3. We make offerings to the supreme God of the universe, who is pervading the whole existence and each and every nook and corner of the universe; who is full of Anajida (supreme bliss) and inexpressible.
4. Sat is one, the wise regard Him as many.
5. His is the soul of this universe. Detached, self-dependent, immortal, full of everlasting youth and eternal.
6. All the gods are but the organs of the body of the soul of the universe.
7. Though pervading the whole universe. He transends it all.
8. That inexpressible is the substratum of all names and the whole universe.
Conception of the Universe:
The Vedas contain different views about the origin of the universe. The origin of the universe is traced to Agni or fire. After that, earth, heaven, day, night, water and medicines came into existence. All the souls were born out of Trasta. Indra created earth and heaven. He also originated the three worlds and the living beings. Similarly, Viswa Karma and Varuna have been described as the creators of the universe. All this clearly indicates that the Vedic seers attributed this credit to any God whom they wanted to mollify at a particular juncture. This may also be taken to mean that the Vedas do not consider the various gods as separate entities.
The Nasadiya hymn in the Rig Veda describes vividly the states in the process of the creation of universe. It maintains that Sat, Antariksa and Vyoma did exist prior to the universe. Only the one existed. None else was there. There was all-enveloping darkness everywhere. There was water, but no light. That ‘One’ originated from ‘Tamas’, which was a latent consciousness prior to the creation of this universe. Later on the wonders of the world manifested themselves out of it. This ‘Tamas’ is an omnipresent power. It is the fountain-head of all the three processes of knowledge, desire and action.
The purusha hymn of the Yajur Veda also holds one omnipresent power as the originator of the universe. It is He whose realization breaks off the shackles of worldly misery for good. This all-pervading power has been described variously as Vishwa Karma, the unique, omnipresent, invisible, Abhayam Jyotih, Paramavyoman, Paramapad and Avyakta that is the Ultimate Being.
The Theory of Rta:
Rta means the course of things. It shows an order in the objects of the universe. The place of Rta in the cosmos corresponds to that of Karma in human life. The principle underlying the cosmic has been termed as Rta by the Vedic seer. The observation of systematic movement of the sun, the moon, the stars, the day, the night, and the seasons might have aroused this idea in their mind.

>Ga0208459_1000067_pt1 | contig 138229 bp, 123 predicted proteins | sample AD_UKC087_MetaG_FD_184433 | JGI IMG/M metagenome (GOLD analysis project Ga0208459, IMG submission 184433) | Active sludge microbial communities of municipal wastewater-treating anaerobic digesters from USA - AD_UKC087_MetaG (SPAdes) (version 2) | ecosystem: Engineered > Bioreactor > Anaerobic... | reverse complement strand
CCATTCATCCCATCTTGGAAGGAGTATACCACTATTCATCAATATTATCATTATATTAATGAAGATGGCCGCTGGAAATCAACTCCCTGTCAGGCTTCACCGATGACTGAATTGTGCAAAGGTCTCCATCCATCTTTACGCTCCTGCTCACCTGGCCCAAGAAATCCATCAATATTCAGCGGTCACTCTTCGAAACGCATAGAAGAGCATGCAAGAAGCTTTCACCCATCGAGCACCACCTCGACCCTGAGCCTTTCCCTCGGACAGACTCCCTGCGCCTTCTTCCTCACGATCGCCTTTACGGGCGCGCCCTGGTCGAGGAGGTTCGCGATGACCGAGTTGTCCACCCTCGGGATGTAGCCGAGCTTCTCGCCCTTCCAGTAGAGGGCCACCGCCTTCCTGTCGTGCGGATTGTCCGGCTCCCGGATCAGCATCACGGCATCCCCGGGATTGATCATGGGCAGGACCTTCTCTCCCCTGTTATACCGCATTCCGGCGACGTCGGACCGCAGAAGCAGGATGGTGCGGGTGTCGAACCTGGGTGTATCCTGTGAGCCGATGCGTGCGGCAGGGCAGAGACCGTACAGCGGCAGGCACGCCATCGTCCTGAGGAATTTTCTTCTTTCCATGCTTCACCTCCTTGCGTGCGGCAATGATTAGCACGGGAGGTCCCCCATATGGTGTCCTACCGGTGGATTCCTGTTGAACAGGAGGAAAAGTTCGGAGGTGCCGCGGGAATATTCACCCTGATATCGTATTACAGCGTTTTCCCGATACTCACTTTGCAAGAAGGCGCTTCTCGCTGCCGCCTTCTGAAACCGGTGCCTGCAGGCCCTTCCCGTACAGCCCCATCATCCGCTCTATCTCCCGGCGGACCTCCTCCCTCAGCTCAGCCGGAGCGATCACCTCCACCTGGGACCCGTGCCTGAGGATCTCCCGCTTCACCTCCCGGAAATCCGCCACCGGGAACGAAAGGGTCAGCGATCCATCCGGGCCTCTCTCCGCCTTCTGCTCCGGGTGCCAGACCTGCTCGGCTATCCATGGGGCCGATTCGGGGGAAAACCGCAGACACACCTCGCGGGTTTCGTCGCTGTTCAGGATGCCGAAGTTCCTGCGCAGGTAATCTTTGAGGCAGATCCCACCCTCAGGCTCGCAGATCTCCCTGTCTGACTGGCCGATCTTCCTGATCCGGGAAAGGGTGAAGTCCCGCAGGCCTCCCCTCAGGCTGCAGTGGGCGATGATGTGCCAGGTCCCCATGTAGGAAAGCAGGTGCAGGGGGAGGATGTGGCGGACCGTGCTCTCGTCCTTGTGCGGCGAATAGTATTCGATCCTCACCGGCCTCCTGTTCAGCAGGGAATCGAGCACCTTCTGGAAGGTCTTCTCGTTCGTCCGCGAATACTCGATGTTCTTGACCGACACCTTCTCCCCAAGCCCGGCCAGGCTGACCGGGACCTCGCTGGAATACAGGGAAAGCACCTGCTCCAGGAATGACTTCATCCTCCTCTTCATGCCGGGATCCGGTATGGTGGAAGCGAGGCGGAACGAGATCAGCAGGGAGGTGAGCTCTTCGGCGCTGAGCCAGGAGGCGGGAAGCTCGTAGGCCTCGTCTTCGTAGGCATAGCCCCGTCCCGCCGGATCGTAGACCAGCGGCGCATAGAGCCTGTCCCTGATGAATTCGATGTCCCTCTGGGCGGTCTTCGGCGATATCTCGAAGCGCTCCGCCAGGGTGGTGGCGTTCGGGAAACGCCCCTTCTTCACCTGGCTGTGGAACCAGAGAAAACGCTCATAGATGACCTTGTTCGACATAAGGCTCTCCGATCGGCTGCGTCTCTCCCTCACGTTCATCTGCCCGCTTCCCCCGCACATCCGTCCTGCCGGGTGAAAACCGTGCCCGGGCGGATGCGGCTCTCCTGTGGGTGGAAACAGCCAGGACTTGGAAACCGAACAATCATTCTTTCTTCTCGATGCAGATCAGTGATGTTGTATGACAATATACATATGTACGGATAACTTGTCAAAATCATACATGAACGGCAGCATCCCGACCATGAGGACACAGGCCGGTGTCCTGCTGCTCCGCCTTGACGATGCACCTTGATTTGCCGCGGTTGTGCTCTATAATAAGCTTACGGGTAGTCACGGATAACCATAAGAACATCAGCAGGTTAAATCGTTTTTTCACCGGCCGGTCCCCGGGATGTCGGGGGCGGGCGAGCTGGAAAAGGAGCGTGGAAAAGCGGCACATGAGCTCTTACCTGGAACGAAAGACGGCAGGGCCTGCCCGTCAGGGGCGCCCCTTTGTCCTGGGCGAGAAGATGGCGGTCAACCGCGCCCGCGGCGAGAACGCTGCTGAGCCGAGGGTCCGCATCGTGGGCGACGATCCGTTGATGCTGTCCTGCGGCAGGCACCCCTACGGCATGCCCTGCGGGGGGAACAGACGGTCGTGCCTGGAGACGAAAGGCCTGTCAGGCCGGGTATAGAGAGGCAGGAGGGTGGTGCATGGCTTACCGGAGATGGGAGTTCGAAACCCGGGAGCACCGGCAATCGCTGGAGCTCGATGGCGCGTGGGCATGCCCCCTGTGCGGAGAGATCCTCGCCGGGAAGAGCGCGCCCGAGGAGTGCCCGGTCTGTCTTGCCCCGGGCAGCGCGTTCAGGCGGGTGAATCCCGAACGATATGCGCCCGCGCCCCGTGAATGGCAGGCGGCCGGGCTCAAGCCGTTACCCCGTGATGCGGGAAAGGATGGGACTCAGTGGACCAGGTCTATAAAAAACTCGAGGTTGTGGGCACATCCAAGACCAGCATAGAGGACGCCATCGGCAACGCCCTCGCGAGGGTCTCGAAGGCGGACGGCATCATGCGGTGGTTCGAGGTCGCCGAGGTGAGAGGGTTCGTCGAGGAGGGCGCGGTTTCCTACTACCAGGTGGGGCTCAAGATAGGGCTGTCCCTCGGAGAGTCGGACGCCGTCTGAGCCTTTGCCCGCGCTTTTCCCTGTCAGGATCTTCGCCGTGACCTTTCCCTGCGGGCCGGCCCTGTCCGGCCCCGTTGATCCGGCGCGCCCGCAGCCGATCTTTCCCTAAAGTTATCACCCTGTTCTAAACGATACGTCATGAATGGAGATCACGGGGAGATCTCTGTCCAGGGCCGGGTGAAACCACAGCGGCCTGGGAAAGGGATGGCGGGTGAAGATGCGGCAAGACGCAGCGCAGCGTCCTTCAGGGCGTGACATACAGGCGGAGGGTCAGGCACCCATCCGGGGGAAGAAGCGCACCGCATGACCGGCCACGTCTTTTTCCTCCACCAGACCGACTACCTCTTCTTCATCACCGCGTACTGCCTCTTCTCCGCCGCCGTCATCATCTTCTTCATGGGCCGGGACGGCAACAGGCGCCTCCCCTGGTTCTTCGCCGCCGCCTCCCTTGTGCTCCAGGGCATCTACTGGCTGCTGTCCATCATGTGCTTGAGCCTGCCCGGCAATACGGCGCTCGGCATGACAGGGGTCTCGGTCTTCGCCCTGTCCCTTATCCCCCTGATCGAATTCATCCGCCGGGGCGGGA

Rta is antecedent to all tin-objects of the universe and the external universe is but its manifestation. Universe is changeable. Rta is unchangeable and eternal. It fathers all the objects of the universe. Heaven and hell owe their present existence to it. Originally, Rta denotes the fixed course of the universe comprising the sun, the moon, the stars, the morning, the evening, the day, the night etc.
But afterwards its connotation became more comprehensive and it was taken to signify the ethical course of gods and men. The world follows the course of Rta. The whole universe depends on Rta and moves with it. Thus, physical order is afterwards invested with moral significance. The theory of Rta brought a change in the conception of the gods. For the seers, the universe was not an accidental creation, but something with profound purpose and order.
Roots of Philosophical Systems:
The belief in the identity of Atman and Brahman expressed so often in the Brahmanas, is to be traced back to the hymns of the Vedas. This is further developed in the Upanishads and then it becomes one of the cardinal principles of Indian philosophy.
Thus the Vedic hymns are much more than the scriptures of the primitive Aryan race. In them one finds the germs of the thought currents of later Indian philosophy. The Karma Kanda and Jnana Kanda were fully developed by the Brahmanas and the Upanishads respectively.
Even the theism of the Bhagvada Gila derives its inspiration from the worship of Varuna described in the Vedas. The principles of Rta and Karma, propounded in the Vedas get a fertile soil and acquire a new significance in the philosophical works of the later period. Though only in an incipient stage, the Vedic thought strikes us as robust and inspiring.
In it one finds a welcome combination of knowledge and religion. It contains the first human reaction to the marvellous phenomena of nature. Above all, the organic relationship between man and nature and the qualities of the supreme power pervading both of them are beautifully dilated upon in these great works.
The realization of this supreme power was the be-all and end-all, the alpha and omega of Indian philosophy. Though in a disarmingly simple and primitive garb, the philosophy of the Vedas is the fountain-head of Indian philosophy.